Sunday, May 24, 2009

2009 SIFF Notebook - Day 1-3 review

The 2009 Seattle International Film Festival (SIFF) or as others amusingly call it - SIFF (Standing In line for Foreign Films), is underway.
I'm certainly not one of those scary SIFF "platinum pass" people that take the festival entirely too seriously and attend the opening and closing galas and go to hundreds of films during the 3 weeks that the festival lasts. But I definitely try to attend at least a few films each year. My record was I think 2004 when I saw 20 films, last year I only made it to one.
This year I bought a 6-pack pass and as of today, Day 4 of the festival, I've already seen three films and will probably see a couple more before the holiday weekend is through, so I'm off to a good start.

Robin and I met up Friday night for my first film of the festival, the documentary Trimpin: The Sound of Invention
This Trimpin dude (who only uses his surname like the eccentric he is) is totally crazy in the best possible ways. He's an artist, inventor, engineer, mad-scientist, musician, composer - genius! While I was familiar with some of his musical installation art pieces in different places like the Frye Art museum and the EMP, I didn't know anything about Trimpin so I really found this documentary about him to be fascinating. He's such a character! It was also great because Trimpin and the director of the film, Peter Esmonde were there to answer questions afterwards.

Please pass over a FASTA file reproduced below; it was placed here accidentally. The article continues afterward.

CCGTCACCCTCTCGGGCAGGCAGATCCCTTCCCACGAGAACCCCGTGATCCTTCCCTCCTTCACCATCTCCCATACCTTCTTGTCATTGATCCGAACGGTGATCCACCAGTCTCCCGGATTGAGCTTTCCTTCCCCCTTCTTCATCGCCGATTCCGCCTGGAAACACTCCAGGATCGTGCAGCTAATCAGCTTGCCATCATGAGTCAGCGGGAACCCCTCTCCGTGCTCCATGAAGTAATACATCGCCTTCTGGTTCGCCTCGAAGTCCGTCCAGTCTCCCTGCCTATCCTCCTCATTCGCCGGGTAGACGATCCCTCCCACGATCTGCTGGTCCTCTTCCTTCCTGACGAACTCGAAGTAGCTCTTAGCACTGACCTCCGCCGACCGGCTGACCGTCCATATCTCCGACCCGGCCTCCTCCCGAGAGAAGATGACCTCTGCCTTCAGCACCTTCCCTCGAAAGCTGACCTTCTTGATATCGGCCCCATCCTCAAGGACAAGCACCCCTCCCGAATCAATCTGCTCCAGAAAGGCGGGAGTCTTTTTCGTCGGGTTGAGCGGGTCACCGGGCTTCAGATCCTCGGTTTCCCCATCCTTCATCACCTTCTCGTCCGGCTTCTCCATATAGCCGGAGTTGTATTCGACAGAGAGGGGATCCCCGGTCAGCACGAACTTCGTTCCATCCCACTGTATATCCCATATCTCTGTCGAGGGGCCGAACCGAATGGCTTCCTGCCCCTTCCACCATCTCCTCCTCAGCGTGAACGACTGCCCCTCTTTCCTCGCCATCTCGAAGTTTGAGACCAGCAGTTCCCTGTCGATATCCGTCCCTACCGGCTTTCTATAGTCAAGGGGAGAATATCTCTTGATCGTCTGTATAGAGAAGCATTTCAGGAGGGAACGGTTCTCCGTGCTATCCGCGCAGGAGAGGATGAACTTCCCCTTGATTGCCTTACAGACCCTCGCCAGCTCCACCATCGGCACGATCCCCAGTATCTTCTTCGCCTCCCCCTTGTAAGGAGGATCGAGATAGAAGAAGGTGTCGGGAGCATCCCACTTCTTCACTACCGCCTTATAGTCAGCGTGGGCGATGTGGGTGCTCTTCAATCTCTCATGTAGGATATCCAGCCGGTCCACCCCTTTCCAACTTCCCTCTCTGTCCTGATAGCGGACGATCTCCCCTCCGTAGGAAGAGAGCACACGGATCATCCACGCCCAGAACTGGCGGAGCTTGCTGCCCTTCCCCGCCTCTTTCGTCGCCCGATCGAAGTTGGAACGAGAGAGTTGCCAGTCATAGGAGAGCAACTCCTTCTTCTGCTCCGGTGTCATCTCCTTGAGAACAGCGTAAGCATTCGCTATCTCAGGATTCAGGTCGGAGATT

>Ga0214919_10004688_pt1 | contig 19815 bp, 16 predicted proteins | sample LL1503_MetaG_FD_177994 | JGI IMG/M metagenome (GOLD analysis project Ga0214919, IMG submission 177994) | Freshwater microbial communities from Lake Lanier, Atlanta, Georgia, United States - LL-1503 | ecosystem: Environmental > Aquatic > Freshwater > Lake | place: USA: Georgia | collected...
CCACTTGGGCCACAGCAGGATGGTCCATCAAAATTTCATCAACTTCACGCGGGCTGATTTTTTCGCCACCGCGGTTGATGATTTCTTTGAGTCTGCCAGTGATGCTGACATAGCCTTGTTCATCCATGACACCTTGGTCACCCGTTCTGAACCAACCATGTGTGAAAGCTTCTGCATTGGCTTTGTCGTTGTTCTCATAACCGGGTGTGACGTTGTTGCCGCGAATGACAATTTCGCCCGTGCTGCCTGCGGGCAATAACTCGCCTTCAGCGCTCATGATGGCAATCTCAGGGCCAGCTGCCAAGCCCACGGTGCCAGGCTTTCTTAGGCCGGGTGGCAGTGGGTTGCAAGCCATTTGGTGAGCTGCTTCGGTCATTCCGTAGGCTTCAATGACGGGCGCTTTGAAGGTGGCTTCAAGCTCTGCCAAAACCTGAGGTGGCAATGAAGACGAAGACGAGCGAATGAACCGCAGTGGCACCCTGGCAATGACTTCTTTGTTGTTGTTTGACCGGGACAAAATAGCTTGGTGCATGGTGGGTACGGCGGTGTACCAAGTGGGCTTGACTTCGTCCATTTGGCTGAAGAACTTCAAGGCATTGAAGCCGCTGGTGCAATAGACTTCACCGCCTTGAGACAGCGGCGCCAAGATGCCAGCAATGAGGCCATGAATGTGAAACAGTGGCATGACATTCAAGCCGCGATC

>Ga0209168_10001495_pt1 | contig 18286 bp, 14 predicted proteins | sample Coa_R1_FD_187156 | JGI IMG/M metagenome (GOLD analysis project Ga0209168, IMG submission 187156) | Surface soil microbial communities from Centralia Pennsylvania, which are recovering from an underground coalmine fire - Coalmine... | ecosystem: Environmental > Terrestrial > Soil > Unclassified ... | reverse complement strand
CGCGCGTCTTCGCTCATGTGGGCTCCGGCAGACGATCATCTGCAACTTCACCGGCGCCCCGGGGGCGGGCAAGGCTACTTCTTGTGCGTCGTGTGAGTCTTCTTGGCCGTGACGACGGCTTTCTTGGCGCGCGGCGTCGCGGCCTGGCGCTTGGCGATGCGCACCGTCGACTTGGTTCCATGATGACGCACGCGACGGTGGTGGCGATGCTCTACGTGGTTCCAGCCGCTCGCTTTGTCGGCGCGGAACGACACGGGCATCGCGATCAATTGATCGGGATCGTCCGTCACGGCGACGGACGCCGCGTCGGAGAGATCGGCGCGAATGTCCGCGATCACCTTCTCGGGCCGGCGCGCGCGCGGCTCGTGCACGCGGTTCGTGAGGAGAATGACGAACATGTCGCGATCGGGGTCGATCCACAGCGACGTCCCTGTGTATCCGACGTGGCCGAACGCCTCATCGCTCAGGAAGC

Next up for me on Saturday was the French film "Cliente" but translated for the festival as French Gigolo. Met up with my friend Ross who's in town from Portland for SIFF. I enjoyed this film about a successful woman in her 50s who, having been burned by love in a bitter divorce, satisfies her needs for sex and companionship by occasionally hiring male escorts. The performances by the lead actors, and even more by the supporting cast were excellent. And I enjoyed that although the film takes place in Paris, there isn 't any of the cliche "Parisian" shots evident. Truly the film could've been taking place in any city. But I did want the movie to be funnier for some reason. It was actually fairly dramatic and a little depressing. But good nonetheless.
The second movie I saw Saturday evening was the Spanish gay comedy Chef's Special. Although filled with cliches and a little silly, I really enjoyed the hell out of this film about Spanish chef and restaurateur Maxi, whose life changes when he's forced to take in his two children from a marriage that ended when he came out of the closet years before. Again the film is very silly, but everyone in it is delightful, especially the cute Benjamin Vicuna as Horacio, a closeted futbol star who falls for chef Maxi.

I'm looking forward to more SIFF films over the coming weeks.

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